The Fed faces an unusual challenge setting policy given the volatile outlook for the global trading environment, that has chilled business investment. “There is a piece of this that we really can’t address,” said Mr. Powell. “It’s an unusual situation… It’s a challenging time, I admit it.”
Officials expected the U.S. economy to slow this year, but increased uncertainty means officials aren’t sure if the economy is going to cool a little bit or a lot.
U.S. economic data paint a mixed picture. Consumer spending has been solid, but manufacturing has weakened. Recent revisions to employment and profit growth show that the economy over the past year wasn’t as strong as previously thought.
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Some Fed officials have warned that waiting for signs of consumer spending and hiring to slow more sharply could require the Fed to deliver more aggressive stimulus at a time when its policy rate is already historically low.
Hiring has slowed this year. The private sector added 129,000 jobs on average over the three months ended August, down from 236,000 for the three-month period ended December.
One challenge for the Fed in reading these numbers is that for years, officials have expected hiring to slow as the economic expansion matures. At the same time, wage growth hasn’t accelerated substantially this year, as would occur when the demand for workers outstrips supply.
Testifying before the Senate Banking Committee, Federal Reserve Chairman Jerome Powell again signaled that the central bank is ready to cut interest rates later this month. Photo: AP
Meantime, the Fed has come under growing pressure from President Trump to aggressively cut interest rates—to boost stock markets and weaken the U.S. dollar—after the White House’s trade talks with China hit an impasse this spring. Mr. Trump had called for the Fed to cut rates by a half-point in April, but he has since said the Fed should lower rates more aggressively.
Soon after the Fed announced its rate cut, Mr. Trump
lashed out at Mr. Powell on Twitter. “Jay Powell and the Federal Reserve Fail Again,” he wrote, one of 30 such statements about Fed policy since the July meeting. “No ‘guts,’ no sense, no vision! A terrible communicator!”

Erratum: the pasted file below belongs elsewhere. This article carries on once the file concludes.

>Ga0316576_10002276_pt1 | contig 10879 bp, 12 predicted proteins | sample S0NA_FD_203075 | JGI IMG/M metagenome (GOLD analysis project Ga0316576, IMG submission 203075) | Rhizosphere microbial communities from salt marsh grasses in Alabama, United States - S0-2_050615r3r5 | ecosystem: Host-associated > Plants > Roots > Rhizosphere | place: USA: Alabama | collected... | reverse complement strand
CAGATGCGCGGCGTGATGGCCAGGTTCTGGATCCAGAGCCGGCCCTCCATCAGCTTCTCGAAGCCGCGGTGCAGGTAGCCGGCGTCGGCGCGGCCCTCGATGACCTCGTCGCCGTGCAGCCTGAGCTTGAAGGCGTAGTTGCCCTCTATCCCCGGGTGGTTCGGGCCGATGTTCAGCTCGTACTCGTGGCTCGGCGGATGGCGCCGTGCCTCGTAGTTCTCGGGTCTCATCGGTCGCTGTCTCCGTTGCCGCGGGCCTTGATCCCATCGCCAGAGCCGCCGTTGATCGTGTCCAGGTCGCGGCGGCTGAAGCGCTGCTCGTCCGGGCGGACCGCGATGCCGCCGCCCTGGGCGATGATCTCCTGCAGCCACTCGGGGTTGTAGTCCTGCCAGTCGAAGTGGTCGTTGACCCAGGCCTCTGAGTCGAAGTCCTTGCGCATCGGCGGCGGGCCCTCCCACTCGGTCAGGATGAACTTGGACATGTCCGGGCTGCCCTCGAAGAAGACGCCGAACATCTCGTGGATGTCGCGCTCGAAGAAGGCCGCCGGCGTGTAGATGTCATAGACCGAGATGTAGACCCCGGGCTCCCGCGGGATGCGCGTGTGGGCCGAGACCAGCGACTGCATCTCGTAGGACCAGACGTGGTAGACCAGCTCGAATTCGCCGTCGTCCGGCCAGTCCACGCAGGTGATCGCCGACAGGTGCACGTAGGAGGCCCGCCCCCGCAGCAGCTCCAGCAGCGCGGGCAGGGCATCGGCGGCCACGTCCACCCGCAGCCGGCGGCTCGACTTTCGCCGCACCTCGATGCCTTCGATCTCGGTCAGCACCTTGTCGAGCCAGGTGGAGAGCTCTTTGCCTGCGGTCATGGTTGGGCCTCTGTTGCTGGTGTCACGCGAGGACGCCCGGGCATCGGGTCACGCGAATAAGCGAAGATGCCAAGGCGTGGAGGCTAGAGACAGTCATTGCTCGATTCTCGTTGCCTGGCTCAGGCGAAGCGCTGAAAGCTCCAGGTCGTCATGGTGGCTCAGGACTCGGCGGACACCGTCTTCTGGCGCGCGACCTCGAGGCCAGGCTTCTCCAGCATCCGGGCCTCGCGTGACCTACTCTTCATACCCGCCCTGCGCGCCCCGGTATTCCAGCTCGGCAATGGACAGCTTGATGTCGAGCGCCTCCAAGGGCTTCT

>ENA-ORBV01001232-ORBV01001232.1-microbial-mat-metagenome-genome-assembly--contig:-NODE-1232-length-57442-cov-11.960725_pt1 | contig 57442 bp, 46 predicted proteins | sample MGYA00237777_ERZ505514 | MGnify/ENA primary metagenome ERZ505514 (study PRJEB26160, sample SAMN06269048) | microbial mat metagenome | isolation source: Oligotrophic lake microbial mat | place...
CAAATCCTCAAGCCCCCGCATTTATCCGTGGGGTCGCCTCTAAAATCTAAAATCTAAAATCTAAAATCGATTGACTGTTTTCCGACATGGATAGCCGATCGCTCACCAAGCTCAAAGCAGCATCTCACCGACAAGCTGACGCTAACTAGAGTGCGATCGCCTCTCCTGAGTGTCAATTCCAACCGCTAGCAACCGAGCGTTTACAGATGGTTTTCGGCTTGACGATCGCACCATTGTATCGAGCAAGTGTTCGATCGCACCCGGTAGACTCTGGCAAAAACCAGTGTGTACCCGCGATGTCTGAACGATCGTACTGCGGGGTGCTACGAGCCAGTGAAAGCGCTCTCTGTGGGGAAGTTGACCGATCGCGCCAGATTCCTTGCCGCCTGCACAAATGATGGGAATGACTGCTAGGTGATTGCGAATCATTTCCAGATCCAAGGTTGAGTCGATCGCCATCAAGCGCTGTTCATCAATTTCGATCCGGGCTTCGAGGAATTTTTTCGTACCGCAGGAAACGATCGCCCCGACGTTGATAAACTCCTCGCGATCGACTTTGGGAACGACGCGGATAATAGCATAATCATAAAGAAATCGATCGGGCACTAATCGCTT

Mr. Powell has said the Fed doesn’t make policy decisions based on demands from political leaders and instead focuses on its congressional mandate to boost employment while keeping inflation stable. The unemployment rate,
at 3.7%, is near a half-century low, while inflation, excluding volatile food and energy categories, has been running around 1.6%, according to the Fed’s preferred gauge, below its 2% target.
Separately, the Fed announced steps designed to boost liquidity in short-term funding markets after the central bank was twice forced this week to
inject cash into money markets to pull down interest rates.
The Fed’s benchmark rate rose to 2.3% on Tuesday, trading outside of its range of 2% to 2.25%, after technical factors and monetary and regulatory changes created shortages of funds for banks.
Earlier Wednesday, the New York Fed injected $75 billion in cash into money markets, following a $53 billion infusion on Tuesday.
At the two-day meeting, the Fed’s rate-setting committee lowered a separate interest rate paid to banks on deposits, known as reserves, held at the Fed, which could reduce banks’ demand for that cash and increase their lending in other money markets. The committee cut that rate and another borrowing rate by 0.3 percentage point, larger than the 0.25 percentage-point reduction in the fed-funds target.
Write to Nick Timiraos at email@example.com